Frederica Freyberg:

Attorney General J.B. Van Hollen says that he will appeal this ruling, and expects to prevail. How do you respond to that?

Karyn Rotker:

We’re disappointed but I guess not surprised that he expects-- that he plans to appeal. We are very confident in our case. We think the evidence at trial was very strong. Unlike other voter ID cases where, particularly the Indiana one that gets thrown around a lot, where there were no voters put forward who would have been unable to vote because of the voter ID law, in this case we did have people, like Miss Brown, like Mr. Holloway who would have been completely unable to vote in November 2012 under this voter ID law. And we have a lot more evidence about the lack of any kind of unlawful voting behavior that this law would prevent. So, we are-- You know, we will proceed but we are confident.

Frederica Freyberg:

How in your mind does the Adelman decision layout challenges to similar voter ID laws across the country?

Karyn Rotker:

Well, we think it’s-- It looks at it in two ways, again. You have a lot of individual examples and details about the ways in which voters are burdened by the law and the ways in which voters who have lived for years without ID. I know there is a lot of mythology out there that everybody needs an ID. But you know,  as Judge Adelman found out in the case, these are voters who don't fly on airplanes, don't cash checks, don't drive, and haven’t  had a need for an ID. Don't necessarily have birth certificates, or  birth certificates DMV will accept, don't have paid time off work to get to DMV during daytime hours, other problems like that that he found. Also, that there was a lot of evidence, including expert testimony about, “voter fraud” or the lack there of in Wisconsin, particularly again, the only kind of improper voting behavior this would prevent, which is impersonation. You know, people talk about voter fraud as one lump sum, maybe throw out double voting. There are a lot of double voters who register and vote with their ID cards so it would be irrelevant. The only kind voter fraud that this could prevent is essentially nonexistent, as the judge found. And we think, you know, each state and each place where it is being challenged needs to look at their own situation and gather their own evidence, but we think it's a good road map.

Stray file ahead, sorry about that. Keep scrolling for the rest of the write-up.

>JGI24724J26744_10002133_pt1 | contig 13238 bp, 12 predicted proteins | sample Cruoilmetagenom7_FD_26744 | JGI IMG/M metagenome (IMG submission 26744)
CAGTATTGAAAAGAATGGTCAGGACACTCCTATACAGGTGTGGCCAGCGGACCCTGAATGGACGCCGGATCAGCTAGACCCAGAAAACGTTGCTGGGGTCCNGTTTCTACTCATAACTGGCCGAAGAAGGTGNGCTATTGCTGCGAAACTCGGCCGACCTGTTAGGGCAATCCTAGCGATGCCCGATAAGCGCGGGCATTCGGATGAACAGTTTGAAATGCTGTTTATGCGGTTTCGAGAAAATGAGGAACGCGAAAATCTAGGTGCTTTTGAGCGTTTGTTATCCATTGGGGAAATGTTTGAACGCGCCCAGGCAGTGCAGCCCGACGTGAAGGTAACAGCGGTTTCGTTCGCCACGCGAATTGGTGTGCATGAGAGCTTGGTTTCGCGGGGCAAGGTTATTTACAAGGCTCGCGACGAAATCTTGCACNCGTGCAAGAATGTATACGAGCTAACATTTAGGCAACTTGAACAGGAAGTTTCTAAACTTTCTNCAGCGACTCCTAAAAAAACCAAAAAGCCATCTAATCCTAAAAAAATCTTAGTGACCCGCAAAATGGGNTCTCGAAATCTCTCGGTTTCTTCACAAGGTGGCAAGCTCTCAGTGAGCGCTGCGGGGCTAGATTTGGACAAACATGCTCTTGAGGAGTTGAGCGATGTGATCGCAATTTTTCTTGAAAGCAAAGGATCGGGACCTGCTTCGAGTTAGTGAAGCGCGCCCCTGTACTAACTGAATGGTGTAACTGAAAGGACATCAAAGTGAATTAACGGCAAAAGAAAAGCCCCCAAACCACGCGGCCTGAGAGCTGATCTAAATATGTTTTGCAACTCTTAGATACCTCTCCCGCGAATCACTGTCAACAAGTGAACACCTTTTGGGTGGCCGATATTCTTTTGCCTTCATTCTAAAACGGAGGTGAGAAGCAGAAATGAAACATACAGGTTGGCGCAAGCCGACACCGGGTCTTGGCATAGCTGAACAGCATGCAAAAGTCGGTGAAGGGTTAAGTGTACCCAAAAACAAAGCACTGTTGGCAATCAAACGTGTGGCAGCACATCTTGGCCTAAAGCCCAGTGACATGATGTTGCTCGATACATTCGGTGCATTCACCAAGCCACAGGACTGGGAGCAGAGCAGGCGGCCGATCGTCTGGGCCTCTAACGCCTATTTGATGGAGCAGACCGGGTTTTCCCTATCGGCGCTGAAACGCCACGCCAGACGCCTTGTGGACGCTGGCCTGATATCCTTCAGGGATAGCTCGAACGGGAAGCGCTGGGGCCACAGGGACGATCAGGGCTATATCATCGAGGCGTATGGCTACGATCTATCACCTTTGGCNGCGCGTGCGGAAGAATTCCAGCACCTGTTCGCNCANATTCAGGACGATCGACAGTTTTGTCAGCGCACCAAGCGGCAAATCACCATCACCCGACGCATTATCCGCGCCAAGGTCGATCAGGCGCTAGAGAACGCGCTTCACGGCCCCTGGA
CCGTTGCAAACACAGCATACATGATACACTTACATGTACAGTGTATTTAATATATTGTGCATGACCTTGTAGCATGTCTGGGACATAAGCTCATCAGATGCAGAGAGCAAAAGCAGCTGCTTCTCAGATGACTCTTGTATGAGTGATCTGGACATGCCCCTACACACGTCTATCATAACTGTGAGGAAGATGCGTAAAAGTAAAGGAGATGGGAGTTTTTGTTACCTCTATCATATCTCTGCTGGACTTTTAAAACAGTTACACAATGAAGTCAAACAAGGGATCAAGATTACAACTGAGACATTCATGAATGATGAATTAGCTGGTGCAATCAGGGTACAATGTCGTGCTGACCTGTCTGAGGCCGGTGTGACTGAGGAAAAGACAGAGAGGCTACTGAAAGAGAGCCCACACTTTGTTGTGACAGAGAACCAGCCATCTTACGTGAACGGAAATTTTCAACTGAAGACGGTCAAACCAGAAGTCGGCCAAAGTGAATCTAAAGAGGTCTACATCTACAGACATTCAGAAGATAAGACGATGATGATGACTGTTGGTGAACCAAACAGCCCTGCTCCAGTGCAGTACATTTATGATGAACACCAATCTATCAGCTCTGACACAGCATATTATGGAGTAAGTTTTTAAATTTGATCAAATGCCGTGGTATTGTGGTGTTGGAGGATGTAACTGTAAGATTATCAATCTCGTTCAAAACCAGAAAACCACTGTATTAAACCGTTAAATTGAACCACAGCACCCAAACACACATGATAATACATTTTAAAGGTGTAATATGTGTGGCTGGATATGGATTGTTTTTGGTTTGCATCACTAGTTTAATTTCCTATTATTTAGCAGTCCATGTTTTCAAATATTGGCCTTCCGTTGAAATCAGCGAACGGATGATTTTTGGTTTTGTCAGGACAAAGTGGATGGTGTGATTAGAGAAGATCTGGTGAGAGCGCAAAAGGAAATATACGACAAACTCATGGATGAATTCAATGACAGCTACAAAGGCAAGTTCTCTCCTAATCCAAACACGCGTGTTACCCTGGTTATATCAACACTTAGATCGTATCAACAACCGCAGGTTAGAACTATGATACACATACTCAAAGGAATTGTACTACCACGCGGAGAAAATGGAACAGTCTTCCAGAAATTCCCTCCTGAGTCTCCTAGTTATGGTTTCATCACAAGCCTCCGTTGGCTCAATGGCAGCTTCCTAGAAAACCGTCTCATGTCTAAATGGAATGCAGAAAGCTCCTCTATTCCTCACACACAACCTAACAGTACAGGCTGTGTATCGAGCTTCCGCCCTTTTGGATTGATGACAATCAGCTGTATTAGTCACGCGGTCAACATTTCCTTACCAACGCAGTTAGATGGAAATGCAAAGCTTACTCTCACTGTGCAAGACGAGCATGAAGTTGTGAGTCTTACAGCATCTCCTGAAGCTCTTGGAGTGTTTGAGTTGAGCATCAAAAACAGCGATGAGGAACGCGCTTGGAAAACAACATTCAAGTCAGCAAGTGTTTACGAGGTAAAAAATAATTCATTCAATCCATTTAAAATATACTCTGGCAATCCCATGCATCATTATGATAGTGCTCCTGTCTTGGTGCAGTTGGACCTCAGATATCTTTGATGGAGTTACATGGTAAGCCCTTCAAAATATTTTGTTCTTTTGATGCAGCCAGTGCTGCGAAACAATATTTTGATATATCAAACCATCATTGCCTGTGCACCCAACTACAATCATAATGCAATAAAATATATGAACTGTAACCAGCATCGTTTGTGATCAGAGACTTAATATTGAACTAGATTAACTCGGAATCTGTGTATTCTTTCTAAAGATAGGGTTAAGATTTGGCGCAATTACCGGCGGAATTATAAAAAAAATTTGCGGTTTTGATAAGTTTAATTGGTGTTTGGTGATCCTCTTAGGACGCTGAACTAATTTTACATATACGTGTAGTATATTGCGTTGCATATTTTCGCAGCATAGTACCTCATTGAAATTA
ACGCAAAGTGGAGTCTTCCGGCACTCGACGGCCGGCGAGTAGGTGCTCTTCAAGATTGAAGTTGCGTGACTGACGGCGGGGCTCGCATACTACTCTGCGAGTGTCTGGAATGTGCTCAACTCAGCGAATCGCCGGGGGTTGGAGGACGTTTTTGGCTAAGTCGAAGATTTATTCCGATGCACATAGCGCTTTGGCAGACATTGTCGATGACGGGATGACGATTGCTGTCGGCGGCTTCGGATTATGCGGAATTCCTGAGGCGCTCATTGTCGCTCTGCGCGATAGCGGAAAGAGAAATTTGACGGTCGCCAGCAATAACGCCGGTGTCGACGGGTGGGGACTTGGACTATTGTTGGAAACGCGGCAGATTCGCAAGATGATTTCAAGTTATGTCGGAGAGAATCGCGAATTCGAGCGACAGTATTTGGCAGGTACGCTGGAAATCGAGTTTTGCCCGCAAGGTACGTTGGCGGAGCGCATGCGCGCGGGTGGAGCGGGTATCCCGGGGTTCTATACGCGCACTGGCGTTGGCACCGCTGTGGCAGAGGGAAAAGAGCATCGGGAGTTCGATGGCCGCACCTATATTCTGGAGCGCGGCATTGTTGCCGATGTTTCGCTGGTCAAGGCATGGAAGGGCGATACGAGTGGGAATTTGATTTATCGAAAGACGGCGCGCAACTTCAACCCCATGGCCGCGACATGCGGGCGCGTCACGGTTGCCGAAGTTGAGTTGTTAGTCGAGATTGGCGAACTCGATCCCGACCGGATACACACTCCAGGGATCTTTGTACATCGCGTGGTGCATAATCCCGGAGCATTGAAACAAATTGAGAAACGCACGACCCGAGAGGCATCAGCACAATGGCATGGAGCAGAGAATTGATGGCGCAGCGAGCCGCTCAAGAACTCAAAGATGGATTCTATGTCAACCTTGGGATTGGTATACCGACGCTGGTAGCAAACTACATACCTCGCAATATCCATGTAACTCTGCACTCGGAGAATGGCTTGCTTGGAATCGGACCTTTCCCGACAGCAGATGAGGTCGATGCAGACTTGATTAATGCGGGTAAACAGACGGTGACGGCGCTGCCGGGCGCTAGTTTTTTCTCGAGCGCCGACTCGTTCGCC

Frederica Freyberg:

Very briefly, in really just less than half a minute left, is there a way that you could see the legislature changing the Wisconsin voter ID law that would make it constitutional?

Karyn Rotker:

I'm not sure what the legislature would do. We know that during the trial they had some idea of having people swear to poverty at the poles, that’s definitely-- That kind of public shaming is definitely not going to do it. You know, if there was an exception for people who didn't have ID to be able to swear or state, you know, their identity or something like that and eliminate the burdens, perhaps that would fly. We’d have to see the details of it.

Frederica Freyberg:

All right. Karyn Rotker, thanks very much for joining us.

Karyn Rotker:

Thanks for inviting me.